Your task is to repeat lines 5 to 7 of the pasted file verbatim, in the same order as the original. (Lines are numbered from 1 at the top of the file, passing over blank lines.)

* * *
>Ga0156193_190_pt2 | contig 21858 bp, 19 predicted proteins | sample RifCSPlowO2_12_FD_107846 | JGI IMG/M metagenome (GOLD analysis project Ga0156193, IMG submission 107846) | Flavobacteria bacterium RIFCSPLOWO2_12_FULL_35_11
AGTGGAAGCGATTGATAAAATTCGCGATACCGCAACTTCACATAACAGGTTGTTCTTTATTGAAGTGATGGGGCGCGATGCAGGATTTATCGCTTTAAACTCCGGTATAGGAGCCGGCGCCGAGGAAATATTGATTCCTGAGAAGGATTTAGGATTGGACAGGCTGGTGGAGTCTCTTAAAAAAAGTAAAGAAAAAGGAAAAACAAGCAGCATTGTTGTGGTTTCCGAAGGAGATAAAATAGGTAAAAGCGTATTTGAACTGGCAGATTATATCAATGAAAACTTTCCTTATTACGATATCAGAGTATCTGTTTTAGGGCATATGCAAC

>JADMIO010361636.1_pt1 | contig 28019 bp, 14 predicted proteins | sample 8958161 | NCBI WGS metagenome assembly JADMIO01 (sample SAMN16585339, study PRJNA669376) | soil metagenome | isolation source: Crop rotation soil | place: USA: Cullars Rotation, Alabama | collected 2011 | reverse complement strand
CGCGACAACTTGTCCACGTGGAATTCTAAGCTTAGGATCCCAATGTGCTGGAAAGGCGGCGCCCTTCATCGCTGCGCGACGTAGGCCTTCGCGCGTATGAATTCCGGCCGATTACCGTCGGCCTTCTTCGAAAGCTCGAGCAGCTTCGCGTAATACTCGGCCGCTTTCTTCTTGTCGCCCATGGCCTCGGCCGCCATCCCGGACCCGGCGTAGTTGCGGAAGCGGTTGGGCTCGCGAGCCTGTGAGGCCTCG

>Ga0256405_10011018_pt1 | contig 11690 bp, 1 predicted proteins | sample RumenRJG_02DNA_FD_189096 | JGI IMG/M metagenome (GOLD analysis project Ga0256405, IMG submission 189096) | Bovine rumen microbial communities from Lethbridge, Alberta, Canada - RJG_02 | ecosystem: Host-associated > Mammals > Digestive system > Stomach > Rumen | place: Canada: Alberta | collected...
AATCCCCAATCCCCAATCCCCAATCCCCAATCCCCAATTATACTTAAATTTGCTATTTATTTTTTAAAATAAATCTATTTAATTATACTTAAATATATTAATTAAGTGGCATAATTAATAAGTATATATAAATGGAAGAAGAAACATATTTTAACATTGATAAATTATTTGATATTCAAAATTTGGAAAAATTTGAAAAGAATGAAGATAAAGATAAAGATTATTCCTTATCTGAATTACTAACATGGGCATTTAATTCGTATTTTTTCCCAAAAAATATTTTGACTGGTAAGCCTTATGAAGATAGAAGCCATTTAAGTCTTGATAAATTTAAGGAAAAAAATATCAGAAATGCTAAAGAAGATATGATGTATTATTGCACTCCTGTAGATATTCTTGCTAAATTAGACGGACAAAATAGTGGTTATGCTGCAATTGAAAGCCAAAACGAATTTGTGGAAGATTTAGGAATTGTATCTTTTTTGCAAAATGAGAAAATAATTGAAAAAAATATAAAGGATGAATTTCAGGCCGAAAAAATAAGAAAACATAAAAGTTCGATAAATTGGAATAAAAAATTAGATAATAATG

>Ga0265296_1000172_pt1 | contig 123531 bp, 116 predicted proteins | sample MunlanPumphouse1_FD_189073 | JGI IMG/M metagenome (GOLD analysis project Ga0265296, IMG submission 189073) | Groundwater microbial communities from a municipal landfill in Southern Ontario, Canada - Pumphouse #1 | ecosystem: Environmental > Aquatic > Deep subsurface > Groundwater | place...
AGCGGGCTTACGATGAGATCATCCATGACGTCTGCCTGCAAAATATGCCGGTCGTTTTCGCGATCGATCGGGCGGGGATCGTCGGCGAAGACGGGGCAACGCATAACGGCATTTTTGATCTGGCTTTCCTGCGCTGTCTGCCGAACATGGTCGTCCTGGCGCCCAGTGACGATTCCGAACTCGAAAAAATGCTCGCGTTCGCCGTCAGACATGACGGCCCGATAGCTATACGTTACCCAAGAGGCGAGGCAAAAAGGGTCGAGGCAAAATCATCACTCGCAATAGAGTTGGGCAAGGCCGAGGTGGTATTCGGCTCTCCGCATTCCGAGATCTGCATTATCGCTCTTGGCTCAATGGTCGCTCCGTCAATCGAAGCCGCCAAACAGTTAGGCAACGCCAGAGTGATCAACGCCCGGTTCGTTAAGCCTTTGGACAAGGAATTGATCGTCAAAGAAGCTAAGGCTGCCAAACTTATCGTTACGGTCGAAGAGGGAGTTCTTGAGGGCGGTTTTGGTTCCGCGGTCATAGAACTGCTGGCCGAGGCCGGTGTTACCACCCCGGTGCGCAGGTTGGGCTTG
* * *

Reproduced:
>Ga0256405_10011018_pt1 | contig 11690 bp, 1 predicted proteins | sample RumenRJG_02DNA_FD_189096 | JGI IMG/M metagenome (GOLD analysis project Ga0256405, IMG submission 189096) | Bovine rumen microbial communities from Lethbridge, Alberta, Canada - RJG_02 | ecosystem: Host-associated > Mammals > Digestive system > Stomach > Rumen | place: Canada: Alberta | collected...
AATCCCCAATCCCCAATCCCCAATCCCCAATCCCCAATTATACTTAAATTTGCTATTTATTTTTTAAAATAAATCTATTTAATTATACTTAAATATATTAATTAAGTGGCATAATTAATAAGTATATATAAATGGAAGAAGAAACATATTTTAACATTGATAAATTATTTGATATTCAAAATTTGGAAAAATTTGAAAAGAATGAAGATAAAGATAAAGATTATTCCTTATCTGAATTACTAACATGGGCATTTAATTCGTATTTTTTCCCAAAAAATATTTTGACTGGTAAGCCTTATGAAGATAGAAGCCATTTAAGTCTTGATAAATTTAAGGAAAAAAATATCAGAAATGCTAAAGAAGATATGATGTATTATTGCACTCCTGTAGATATTCTTGCTAAATTAGACGGACAAAATAGTGGTTATGCTGCAATTGAAAGCCAAAACGAATTTGTGGAAGATTTAGGAATTGTATCTTTTTTGCAAAATGAGAAAATAATTGAAAAAAATATAAAGGATGAATTTCAGGCCGAAAAAATAAGAAAACATAAAAGTTCGATAAATTGGAATAAAAAATTAGATAATAATG

>Ga0265296_1000172_pt1 | contig 123531 bp, 116 predicted proteins | sample MunlanPumphouse1_FD_189073 | JGI IMG/M metagenome (GOLD analysis project Ga0265296, IMG submission 189073) | Groundwater microbial communities from a municipal landfill in Southern Ontario, Canada - Pumphouse #1 | ecosystem: Environmental > Aquatic > Deep subsurface > Groundwater | place...